Faculty Satisfaction in University Departments.
WASHINGTON UNIV SEATTLE DEPT OF PSYCHOLOGY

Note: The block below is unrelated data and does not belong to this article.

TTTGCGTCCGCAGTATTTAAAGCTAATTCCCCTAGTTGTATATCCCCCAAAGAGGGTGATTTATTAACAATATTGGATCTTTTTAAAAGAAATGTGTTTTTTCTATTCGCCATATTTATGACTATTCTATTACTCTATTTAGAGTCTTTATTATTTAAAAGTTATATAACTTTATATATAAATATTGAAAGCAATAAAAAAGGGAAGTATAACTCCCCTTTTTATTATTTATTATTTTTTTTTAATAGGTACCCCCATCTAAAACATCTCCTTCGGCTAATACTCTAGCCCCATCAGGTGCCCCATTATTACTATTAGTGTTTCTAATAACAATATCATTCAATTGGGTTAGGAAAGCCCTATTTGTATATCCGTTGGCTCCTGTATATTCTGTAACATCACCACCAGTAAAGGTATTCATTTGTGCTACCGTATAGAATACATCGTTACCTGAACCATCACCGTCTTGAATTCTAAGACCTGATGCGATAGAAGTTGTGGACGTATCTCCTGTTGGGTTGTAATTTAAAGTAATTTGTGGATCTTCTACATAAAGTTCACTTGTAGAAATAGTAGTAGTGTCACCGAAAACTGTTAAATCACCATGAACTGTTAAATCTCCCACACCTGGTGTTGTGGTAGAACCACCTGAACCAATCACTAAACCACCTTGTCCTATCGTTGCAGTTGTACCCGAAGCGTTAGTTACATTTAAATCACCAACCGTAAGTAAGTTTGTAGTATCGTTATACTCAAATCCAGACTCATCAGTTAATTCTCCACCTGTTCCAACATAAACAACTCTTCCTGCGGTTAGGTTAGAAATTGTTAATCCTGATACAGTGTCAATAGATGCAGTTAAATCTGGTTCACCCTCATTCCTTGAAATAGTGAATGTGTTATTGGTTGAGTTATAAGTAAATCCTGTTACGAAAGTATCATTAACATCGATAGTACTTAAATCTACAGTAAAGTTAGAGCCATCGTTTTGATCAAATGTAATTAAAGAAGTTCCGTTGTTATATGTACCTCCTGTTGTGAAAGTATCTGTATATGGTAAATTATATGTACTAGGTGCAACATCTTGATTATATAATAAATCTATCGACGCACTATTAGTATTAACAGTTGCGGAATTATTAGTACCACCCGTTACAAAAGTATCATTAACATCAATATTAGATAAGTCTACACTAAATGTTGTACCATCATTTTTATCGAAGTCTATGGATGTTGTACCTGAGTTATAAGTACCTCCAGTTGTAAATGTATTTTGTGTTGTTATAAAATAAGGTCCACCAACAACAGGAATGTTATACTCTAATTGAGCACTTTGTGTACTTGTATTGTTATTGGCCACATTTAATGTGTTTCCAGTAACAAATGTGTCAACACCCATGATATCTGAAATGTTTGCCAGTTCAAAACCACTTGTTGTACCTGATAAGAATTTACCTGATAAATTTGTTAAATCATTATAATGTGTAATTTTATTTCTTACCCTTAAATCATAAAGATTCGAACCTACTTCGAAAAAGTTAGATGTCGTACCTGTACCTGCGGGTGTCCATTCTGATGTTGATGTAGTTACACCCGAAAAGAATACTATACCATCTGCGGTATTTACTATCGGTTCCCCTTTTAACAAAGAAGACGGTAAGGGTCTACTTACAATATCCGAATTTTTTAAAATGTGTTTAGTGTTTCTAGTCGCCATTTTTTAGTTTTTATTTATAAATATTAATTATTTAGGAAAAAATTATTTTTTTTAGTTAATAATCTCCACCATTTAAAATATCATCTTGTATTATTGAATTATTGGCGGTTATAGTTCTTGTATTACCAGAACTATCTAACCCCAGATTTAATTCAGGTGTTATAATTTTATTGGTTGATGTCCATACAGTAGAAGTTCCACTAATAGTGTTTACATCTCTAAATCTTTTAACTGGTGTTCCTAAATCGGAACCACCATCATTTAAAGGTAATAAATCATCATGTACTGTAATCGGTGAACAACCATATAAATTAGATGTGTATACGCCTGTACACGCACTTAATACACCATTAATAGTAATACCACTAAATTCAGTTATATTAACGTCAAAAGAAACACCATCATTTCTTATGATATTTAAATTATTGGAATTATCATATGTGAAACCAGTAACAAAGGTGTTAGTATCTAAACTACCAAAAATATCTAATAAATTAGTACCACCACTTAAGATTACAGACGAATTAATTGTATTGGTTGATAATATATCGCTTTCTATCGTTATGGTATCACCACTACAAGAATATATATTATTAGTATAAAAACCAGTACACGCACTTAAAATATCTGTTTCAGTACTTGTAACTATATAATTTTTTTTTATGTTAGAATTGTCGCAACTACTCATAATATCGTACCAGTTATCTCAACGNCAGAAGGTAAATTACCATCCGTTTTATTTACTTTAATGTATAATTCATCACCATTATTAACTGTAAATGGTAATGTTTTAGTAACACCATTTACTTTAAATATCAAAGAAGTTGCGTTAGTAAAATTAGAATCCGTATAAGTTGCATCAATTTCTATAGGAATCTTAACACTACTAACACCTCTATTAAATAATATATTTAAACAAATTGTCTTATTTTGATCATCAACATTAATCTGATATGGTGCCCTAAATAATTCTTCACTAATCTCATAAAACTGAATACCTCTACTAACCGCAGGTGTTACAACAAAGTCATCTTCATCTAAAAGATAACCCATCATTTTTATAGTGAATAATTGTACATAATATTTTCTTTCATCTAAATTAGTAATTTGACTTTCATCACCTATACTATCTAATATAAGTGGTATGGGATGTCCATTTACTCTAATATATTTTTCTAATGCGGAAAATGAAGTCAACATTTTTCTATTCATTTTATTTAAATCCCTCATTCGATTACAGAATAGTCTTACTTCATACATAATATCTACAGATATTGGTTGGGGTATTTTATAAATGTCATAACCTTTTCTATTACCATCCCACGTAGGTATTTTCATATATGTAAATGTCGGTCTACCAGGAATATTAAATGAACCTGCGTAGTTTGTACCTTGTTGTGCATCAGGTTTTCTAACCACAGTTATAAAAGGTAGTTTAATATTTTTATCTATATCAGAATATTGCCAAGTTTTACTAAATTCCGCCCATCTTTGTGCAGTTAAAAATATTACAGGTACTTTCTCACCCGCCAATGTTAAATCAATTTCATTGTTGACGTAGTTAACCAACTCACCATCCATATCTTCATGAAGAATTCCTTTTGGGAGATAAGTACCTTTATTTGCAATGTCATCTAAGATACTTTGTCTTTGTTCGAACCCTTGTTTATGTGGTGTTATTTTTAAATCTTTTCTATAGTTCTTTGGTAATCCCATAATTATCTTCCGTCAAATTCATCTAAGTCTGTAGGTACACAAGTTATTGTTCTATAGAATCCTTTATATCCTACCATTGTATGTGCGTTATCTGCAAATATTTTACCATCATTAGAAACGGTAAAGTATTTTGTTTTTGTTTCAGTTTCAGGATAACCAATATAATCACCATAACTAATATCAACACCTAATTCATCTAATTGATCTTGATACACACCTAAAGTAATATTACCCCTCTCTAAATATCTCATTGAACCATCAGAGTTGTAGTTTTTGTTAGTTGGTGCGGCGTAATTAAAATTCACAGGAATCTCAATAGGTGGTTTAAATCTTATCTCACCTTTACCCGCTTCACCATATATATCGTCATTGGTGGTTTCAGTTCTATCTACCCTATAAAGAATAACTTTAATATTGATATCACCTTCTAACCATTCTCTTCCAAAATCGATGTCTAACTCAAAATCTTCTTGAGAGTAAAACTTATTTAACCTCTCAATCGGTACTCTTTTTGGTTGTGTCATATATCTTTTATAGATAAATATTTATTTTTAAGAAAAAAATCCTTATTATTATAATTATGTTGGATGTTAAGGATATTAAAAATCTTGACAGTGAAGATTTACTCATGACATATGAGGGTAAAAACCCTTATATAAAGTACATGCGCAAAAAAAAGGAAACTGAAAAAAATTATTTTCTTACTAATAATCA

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The study compares academic areas in terms of How faculty members allocate their time to undergraduate teaching, graduate training, and research how faculty rate the relative importance of each of these tasks and the degree to which faculty depend upon mechanical and electronic equipment, computers, statistics, and mathematics. The second part of the study examines how these characteristics of university departments contribute to faculty satisfaction in various academic areas. Results based on questionnaire responses of 287 faculty in 38 departments corroborate previous findings that areas differ with respect to a number of functions and activities. Allocation of time, ratings of importance, and dependence on tools and services are shown to moderate the relationship between satisfaction with particular facets of departments and overall faculty satisfaction. The implications of the findings for both theories of job satisfaction and the administration of university departments are discussed. Author